TDP Episode 90 photoEpisode 90: Art, by host, Laura Milkins. Our guest, Kenneth Weene, tells the story of depression/not depression from his book, “Jumping Over the Ram”, which he co-authored with Deng, a Sudanese man who had to repress his softer feelings to survive life as a child soldier and escaping to a refugee camp. Sunday, August 12, 2018

For more information on Kenneth Weene, his books and his councilling practice:

Website is
Amazon page is
Phone number is (602) 300-1830
His newest books, not yet released, are “Jumping Over the Ram” and “Red and White”.

Excerpts read on the show:

Artists and Depression: The Link Between Depression and Creativity

Where there is depression, art often seems to follow—sometimes great art. Poe, Pollock, Michelangelo, Hemingway, Keats, Gauguin, Dickens and Blake are just a few famous creative artists who are known to have suffered from terrible bouts of depression.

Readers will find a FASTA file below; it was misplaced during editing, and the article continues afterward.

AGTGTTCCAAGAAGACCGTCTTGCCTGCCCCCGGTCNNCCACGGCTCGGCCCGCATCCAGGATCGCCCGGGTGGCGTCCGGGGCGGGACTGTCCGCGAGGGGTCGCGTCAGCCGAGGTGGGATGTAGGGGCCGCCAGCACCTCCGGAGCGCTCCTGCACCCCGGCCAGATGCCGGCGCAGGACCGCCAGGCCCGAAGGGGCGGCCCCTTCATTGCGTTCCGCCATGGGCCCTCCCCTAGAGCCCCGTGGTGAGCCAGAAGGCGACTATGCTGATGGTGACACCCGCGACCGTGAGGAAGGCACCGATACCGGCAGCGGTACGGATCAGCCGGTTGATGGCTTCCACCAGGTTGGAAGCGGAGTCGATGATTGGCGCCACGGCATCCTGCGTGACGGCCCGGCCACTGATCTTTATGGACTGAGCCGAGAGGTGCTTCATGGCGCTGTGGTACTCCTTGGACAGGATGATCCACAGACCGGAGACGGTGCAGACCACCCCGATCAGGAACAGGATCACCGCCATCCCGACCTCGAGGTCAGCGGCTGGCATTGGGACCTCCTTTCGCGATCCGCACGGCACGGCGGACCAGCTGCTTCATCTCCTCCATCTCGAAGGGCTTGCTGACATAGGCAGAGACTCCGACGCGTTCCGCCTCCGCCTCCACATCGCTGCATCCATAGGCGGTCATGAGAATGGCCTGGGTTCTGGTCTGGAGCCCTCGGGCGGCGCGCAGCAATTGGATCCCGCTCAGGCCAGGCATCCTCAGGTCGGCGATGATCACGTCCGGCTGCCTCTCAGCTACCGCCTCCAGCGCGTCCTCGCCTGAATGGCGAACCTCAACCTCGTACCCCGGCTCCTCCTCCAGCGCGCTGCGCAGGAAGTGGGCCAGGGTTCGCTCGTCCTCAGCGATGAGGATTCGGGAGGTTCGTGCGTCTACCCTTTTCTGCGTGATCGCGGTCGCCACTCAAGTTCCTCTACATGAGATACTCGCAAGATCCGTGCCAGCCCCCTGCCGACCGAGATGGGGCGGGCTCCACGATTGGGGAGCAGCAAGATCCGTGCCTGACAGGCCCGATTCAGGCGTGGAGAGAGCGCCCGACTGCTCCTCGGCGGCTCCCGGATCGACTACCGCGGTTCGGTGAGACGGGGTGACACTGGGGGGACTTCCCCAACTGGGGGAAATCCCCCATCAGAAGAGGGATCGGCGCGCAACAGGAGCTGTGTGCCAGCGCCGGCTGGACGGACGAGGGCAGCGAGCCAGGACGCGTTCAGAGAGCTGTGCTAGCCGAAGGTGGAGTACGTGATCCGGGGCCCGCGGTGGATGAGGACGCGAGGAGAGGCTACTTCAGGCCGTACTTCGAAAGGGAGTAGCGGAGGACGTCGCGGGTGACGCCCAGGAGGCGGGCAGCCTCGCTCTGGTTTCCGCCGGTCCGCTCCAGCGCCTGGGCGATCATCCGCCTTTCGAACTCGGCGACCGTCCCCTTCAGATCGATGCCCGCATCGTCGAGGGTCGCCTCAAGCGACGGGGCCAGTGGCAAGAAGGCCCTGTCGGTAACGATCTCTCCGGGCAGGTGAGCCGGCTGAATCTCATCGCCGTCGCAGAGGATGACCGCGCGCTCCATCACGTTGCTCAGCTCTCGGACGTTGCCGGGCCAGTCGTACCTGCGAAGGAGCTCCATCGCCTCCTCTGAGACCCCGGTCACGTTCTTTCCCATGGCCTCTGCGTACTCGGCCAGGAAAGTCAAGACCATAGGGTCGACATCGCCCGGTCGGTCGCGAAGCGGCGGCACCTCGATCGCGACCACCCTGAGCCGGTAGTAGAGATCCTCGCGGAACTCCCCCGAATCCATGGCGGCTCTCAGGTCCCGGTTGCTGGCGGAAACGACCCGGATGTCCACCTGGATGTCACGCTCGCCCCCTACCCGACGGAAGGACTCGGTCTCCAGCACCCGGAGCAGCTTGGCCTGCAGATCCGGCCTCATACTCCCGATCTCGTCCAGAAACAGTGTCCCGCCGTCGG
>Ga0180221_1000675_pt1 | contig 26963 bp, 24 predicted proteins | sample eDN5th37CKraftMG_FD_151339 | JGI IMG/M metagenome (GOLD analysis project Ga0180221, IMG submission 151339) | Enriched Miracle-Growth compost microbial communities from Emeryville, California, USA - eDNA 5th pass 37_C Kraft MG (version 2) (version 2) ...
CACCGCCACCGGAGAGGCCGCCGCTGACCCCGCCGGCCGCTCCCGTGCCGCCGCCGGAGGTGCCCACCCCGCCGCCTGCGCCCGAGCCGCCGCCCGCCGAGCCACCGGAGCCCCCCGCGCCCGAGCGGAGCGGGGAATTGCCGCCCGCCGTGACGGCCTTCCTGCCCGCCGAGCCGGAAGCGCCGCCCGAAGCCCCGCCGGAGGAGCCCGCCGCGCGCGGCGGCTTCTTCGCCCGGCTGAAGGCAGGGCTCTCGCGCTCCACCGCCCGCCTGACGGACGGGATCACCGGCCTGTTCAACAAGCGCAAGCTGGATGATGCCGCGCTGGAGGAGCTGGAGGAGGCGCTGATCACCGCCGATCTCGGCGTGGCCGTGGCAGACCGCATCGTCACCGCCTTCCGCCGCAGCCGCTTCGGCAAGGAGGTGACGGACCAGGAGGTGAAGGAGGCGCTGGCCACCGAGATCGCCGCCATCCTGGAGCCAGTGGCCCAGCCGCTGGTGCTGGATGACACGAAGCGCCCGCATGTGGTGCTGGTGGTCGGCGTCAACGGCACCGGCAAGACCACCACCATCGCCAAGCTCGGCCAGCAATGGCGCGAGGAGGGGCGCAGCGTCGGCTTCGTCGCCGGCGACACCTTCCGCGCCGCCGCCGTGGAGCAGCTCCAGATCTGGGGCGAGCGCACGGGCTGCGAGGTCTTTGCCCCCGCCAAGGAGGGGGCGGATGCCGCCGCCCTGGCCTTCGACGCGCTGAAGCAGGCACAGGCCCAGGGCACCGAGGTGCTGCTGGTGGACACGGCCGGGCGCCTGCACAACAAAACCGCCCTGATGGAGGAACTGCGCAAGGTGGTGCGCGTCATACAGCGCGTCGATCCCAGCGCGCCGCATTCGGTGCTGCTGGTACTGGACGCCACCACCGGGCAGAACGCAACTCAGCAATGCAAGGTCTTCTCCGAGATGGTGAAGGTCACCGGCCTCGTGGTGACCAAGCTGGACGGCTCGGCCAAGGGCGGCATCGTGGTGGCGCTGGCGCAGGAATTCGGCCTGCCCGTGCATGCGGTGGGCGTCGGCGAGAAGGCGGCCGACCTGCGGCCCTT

But how exactly do depression and art interrelate? Do depressive episodes somehow aid in the creative process, or is there something about being an artist in any creative field that predisposes one to develop depression? Psychologists and psychiatrists have studied and pondered this question for decades, and most have concluded that depression does play a role in creative output.

Creative people can become chronically frustrated because their idealism and reflective natures make it impossible for them to accept their own failures or those of society. Others without such a creative inclination may be saddened in the moment. But they’ll be far less likely to tie themselves up in knots imagining and re-imagining alternative histories that could have happened but didn’t, or should happen but never will.